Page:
Did Timmy Teepell really send that letter to the editor in which he accuses the editorial board of The Advocate of lacking ideological diversity? It’s almost too farfetched to believe. Was Mr. Teepell searching for that diversity when he and Gov. Bobby Jindal removed those professionals from the Southeastern Louisiana Flood Protection Authority and replaced them with Jindal sycophants? Wasn’t Mr. Teepell Gov. Jindal’s hatchet man when it came to threatening or firing anyone in state government who disagreed or even found fault with Jindal’s agenda?

As for that burning question about the validity of the government’s right to tax the citizenry — as Teepell so indignantly states it — What right do we have to use the force of government to take more money from the pockets of some people and put it into the pockets of others? (Here, he accuses The Advocate of lacking intellectual rigor!) Before answering, I have a question for him. What right did you and Gov. Jindal have to take huge amounts of money from the state coffers and put it into the pockets of giant corporations while encouraging them to pollute our state as they pleased?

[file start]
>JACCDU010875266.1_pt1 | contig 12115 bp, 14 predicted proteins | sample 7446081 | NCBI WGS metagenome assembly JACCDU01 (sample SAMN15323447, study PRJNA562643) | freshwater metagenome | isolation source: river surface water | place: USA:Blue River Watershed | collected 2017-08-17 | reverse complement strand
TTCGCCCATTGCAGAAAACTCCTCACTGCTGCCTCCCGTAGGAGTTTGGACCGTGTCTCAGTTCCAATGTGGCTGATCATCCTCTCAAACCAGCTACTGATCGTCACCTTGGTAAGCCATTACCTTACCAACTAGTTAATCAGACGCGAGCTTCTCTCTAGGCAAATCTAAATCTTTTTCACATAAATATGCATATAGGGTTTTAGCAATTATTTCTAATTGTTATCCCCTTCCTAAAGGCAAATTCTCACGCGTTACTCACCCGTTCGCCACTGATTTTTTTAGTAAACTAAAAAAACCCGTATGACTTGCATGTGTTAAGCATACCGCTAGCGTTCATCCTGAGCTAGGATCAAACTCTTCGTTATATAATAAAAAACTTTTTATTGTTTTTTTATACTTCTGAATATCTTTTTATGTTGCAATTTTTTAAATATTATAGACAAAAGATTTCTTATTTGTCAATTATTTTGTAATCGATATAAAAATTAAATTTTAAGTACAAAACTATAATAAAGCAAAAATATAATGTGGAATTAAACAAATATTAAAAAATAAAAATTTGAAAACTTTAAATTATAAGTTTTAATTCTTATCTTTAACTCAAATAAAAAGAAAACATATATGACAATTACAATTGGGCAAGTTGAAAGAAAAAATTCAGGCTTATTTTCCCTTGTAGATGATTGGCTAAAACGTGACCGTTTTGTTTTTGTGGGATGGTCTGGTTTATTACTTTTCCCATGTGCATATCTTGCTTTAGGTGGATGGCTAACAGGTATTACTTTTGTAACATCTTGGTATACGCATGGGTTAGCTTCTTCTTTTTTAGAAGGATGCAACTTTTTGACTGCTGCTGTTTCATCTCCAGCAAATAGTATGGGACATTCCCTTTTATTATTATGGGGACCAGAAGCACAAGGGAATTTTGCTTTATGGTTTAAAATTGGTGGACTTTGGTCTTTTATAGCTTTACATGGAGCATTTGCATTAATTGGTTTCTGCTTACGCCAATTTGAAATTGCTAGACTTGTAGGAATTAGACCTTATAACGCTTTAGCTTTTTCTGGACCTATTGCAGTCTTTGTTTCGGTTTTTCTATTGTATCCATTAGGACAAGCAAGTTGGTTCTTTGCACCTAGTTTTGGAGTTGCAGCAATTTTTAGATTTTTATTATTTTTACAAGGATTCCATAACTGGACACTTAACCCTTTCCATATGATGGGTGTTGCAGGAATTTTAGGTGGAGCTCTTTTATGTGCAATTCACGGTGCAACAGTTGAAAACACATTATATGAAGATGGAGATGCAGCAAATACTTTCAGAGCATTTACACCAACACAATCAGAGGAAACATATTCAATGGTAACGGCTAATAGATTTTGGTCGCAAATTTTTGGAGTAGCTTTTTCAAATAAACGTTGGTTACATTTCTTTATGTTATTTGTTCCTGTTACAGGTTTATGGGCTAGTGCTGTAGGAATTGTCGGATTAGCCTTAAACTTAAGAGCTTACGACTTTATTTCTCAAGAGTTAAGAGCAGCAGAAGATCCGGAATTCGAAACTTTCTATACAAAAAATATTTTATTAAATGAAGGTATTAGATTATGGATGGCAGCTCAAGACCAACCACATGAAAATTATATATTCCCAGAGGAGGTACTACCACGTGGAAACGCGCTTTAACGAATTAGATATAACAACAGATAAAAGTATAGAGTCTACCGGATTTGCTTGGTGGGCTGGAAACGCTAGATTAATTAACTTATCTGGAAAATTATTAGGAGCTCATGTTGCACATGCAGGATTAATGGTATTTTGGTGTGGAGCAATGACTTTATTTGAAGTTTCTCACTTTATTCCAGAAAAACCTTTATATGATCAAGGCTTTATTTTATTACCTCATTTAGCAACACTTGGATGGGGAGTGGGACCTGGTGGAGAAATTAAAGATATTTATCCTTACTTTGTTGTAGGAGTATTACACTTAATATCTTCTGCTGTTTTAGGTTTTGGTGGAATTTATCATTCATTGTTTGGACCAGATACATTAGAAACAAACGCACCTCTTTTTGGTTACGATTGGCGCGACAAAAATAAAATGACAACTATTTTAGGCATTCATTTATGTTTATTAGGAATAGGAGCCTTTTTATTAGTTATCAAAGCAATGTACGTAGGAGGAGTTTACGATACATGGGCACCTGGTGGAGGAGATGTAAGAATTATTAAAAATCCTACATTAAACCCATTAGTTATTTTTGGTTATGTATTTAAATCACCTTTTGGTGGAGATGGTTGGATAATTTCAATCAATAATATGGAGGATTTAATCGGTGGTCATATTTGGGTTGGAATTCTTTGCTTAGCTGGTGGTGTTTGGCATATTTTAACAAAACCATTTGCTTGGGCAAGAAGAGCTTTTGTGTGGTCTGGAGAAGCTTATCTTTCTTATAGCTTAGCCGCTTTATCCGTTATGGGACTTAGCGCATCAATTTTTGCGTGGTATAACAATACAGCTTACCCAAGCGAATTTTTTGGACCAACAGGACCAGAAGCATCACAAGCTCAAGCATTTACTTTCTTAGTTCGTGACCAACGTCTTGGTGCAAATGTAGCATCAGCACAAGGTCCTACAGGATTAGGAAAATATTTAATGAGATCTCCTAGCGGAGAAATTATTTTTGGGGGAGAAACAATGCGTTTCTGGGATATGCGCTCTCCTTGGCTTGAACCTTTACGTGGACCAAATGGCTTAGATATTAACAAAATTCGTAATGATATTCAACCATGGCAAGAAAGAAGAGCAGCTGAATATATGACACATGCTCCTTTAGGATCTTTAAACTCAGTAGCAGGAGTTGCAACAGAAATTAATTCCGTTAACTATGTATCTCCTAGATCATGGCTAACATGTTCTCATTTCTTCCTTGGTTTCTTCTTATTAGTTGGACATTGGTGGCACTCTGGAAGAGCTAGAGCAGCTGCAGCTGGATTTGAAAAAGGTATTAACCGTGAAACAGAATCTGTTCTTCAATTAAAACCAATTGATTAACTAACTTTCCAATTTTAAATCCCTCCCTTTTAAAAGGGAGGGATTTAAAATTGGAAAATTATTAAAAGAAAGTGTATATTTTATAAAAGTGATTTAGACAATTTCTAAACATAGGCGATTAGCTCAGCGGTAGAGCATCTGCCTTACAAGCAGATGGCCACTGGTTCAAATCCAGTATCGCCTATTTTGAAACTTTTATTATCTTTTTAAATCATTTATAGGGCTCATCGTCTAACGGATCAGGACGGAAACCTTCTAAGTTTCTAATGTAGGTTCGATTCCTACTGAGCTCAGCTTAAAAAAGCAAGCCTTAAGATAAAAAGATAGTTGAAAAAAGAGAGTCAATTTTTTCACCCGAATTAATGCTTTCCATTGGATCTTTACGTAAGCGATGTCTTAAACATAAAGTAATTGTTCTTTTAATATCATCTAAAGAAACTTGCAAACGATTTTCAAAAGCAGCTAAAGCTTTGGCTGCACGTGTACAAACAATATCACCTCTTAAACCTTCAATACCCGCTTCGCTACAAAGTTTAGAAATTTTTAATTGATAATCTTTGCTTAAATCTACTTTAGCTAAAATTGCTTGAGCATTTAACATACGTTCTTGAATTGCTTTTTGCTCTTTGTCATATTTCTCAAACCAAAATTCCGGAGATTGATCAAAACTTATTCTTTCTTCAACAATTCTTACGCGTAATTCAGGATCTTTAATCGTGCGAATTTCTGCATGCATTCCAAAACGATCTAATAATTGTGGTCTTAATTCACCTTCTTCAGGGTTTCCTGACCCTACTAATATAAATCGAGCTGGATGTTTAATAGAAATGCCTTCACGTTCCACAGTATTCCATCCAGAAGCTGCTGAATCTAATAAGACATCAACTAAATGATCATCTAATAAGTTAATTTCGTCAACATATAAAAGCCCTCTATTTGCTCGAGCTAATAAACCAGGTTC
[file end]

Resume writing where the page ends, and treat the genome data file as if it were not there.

Now for part of the answer to his question. Just beneath his petulant hissy-fit of a letter was a wonderful letter from Professor William Pryor, of LSU, which partly explained the value of educating the future generations of Louisianians. A smart society does everything it can to educate every member. A smart society maintains its infrastructure. And yes, a smart society even provides for the health care of its people. These are just a few of the things that a smart society does with its taxes.

Most of all, a smart society works together to advance its goals as a group, does not create an elite group that controls a vast majority of its wealth and whose goal is to keep that wealth out of the reach of the common people. That is what the policies of Gov. Jindal and Mr. Teepell sought to establish, and it is why our state is in such bad fiscal shape. If only we could get the state Legislature to understand the errors of its ways.

John Kennedy

real estate maintenance